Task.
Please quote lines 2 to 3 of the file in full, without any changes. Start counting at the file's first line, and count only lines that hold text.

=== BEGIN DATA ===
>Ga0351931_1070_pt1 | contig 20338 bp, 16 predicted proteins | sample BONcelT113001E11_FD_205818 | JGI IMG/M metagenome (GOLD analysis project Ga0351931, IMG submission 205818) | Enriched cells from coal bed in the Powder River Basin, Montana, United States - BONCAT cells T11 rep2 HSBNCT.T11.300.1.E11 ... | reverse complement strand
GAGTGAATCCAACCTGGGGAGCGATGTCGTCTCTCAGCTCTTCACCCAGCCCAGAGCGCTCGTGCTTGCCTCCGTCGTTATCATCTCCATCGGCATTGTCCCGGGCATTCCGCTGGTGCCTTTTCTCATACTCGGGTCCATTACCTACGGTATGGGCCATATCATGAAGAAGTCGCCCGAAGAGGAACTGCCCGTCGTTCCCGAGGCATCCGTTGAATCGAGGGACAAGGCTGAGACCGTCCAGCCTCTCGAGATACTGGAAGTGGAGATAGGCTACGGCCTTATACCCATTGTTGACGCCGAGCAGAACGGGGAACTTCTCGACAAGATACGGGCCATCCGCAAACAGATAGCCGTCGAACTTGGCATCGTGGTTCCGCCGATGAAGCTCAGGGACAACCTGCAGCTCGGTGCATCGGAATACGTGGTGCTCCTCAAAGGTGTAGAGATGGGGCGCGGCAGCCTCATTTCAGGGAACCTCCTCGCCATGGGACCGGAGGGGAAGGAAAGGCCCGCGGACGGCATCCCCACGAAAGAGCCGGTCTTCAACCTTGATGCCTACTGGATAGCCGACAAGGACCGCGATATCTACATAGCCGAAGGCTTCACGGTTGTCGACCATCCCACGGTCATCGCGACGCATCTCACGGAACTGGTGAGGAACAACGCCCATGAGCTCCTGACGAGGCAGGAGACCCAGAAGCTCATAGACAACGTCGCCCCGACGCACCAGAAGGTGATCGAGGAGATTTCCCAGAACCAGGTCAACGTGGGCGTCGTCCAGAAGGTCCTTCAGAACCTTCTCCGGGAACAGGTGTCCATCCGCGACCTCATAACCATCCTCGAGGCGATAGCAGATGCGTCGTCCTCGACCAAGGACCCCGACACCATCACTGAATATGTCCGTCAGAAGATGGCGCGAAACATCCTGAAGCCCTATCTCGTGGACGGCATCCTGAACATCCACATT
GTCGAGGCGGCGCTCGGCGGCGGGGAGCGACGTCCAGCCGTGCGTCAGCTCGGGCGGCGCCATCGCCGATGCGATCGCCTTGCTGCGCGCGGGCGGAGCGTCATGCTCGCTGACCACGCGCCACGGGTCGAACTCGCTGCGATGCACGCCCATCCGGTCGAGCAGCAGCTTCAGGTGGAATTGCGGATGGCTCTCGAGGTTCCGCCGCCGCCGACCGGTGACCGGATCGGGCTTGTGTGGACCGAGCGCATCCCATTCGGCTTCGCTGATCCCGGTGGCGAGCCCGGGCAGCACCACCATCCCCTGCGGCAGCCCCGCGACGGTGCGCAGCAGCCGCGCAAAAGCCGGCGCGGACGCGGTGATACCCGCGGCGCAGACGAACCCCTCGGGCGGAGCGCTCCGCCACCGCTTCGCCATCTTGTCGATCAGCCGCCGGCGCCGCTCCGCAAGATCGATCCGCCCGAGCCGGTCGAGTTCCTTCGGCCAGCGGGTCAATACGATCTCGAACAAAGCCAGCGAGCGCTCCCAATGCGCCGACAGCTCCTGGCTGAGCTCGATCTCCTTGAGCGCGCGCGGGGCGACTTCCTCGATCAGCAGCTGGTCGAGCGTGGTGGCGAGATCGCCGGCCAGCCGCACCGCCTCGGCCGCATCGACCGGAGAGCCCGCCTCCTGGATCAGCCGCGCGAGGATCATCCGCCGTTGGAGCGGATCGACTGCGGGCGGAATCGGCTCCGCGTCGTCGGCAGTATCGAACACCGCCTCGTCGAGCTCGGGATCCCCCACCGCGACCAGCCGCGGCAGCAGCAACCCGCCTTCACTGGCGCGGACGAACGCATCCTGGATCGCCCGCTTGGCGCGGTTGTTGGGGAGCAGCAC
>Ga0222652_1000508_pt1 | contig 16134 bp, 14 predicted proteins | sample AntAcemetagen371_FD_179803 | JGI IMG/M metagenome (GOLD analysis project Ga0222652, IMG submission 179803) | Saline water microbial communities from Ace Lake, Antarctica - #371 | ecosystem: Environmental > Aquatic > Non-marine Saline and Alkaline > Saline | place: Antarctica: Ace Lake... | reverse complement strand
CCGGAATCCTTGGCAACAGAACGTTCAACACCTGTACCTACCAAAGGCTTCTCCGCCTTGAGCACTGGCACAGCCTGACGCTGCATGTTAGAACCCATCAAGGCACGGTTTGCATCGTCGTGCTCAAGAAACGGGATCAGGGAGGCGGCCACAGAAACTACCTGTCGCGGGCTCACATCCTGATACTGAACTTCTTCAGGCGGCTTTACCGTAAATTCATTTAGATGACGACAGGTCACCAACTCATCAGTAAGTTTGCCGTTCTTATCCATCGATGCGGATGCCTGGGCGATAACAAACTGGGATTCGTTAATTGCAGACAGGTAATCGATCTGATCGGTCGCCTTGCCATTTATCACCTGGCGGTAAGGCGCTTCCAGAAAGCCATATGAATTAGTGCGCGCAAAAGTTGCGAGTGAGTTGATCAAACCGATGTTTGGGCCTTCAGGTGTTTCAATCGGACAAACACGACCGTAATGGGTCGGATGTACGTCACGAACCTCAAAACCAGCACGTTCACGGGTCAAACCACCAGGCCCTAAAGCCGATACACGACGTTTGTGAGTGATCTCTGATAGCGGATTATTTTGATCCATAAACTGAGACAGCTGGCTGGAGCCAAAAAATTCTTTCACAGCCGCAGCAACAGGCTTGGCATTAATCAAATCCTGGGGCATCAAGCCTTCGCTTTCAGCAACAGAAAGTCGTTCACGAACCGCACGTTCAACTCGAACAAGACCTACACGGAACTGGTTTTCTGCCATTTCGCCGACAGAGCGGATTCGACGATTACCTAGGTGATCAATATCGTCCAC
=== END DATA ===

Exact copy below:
GAGTGAATCCAACCTGGGGAGCGATGTCGTCTCTCAGCTCTTCACCCAGCCCAGAGCGCTCGTGCTTGCCTCCGTCGTTATCATCTCCATCGGCATTGTCCCGGGCATTCCGCTGGTGCCTTTTCTCATACTCGGGTCCATTACCTACGGTATGGGCCATATCATGAAGAAGTCGCCCGAAGAGGAACTGCCCGTCGTTCCCGAGGCATCCGTTGAATCGAGGGACAAGGCTGAGACCGTCCAGCCTCTCGAGATACTGGAAGTGGAGATAGGCTACGGCCTTATACCCATTGTTGACGCCGAGCAGAACGGGGAACTTCTCGACAAGATACGGGCCATCCGCAAACAGATAGCCGTCGAACTTGGCATCGTGGTTCCGCCGATGAAGCTCAGGGACAACCTGCAGCTCGGTGCATCGGAATACGTGGTGCTCCTCAAAGGTGTAGAGATGGGGCGCGGCAGCCTCATTTCAGGGAACCTCCTCGCCATGGGACCGGAGGGGAAGGAAAGGCCCGCGGACGGCATCCCCACGAAAGAGCCGGTCTTCAACCTTGATGCCTACTGGATAGCCGACAAGGACCGCGATATCTACATAGCCGAAGGCTTCACGGTTGTCGACCATCCCACGGTCATCGCGACGCATCTCACGGAACTGGTGAGGAACAACGCCCATGAGCTCCTGACGAGGCAGGAGACCCAGAAGCTCATAGACAACGTCGCCCCGACGCACCAGAAGGTGATCGAGGAGATTTCCCAGAACCAGGTCAACGTGGGCGTCGTCCAGAAGGTCCTTCAGAACCTTCTCCGGGAACAGGTGTCCATCCGCGACCTCATAACCATCCTCGAGGCGATAGCAGATGCGTCGTCCTCGACCAAGGACCCCGACACCATCACTGAATATGTCCGTCAGAAGATGGCGCGAAACATCCTGAAGCCCTATCTCGTGGACGGCATCCTGAACATCCACATT
GTCGAGGCGGCGCTCGGCGGCGGGGAGCGACGTCCAGCCGTGCGTCAGCTCGGGCGGCGCCATCGCCGATGCGATCGCCTTGCTGCGCGCGGGCGGAGCGTCATGCTCGCTGACCACGCGCCACGGGTCGAACTCGCTGCGATGCACGCCCATCCGGTCGAGCAGCAGCTTCAGGTGGAATTGCGGATGGCTCTCGAGGTTCCGCCGCCGCCGACCGGTGACCGGATCGGGCTTGTGTGGACCGAGCGCATCCCATTCGGCTTCGCTGATCCCGGTGGCGAGCCCGGGCAGCACCACCATCCCCTGCGGCAGCCCCGCGACGGTGCGCAGCAGCCGCGCAAAAGCCGGCGCGGACGCGGTGATACCCGCGGCGCAGACGAACCCCTCGGGCGGAGCGCTCCGCCACCGCTTCGCCATCTTGTCGATCAGCCGCCGGCGCCGCTCCGCAAGATCGATCCGCCCGAGCCGGTCGAGTTCCTTCGGCCAGCGGGTCAATACGATCTCGAACAAAGCCAGCGAGCGCTCCCAATGCGCCGACAGCTCCTGGCTGAGCTCGATCTCCTTGAGCGCGCGCGGGGCGACTTCCTCGATCAGCAGCTGGTCGAGCGTGGTGGCGAGATCGCCGGCCAGCCGCACCGCCTCGGCCGCATCGACCGGAGAGCCCGCCTCCTGGATCAGCCGCGCGAGGATCATCCGCCGTTGGAGCGGATCGACTGCGGGCGGAATCGGCTCCGCGTCGTCGGCAGTATCGAACACCGCCTCGTCGAGCTCGGGATCCCCCACCGCGACCAGCCGCGGCAGCAGCAACCCGCCTTCACTGGCGCGGACGAACGCATCCTGGATCGCCCGCTTGGCGCGGTTGTTGGGGAGCAGCAC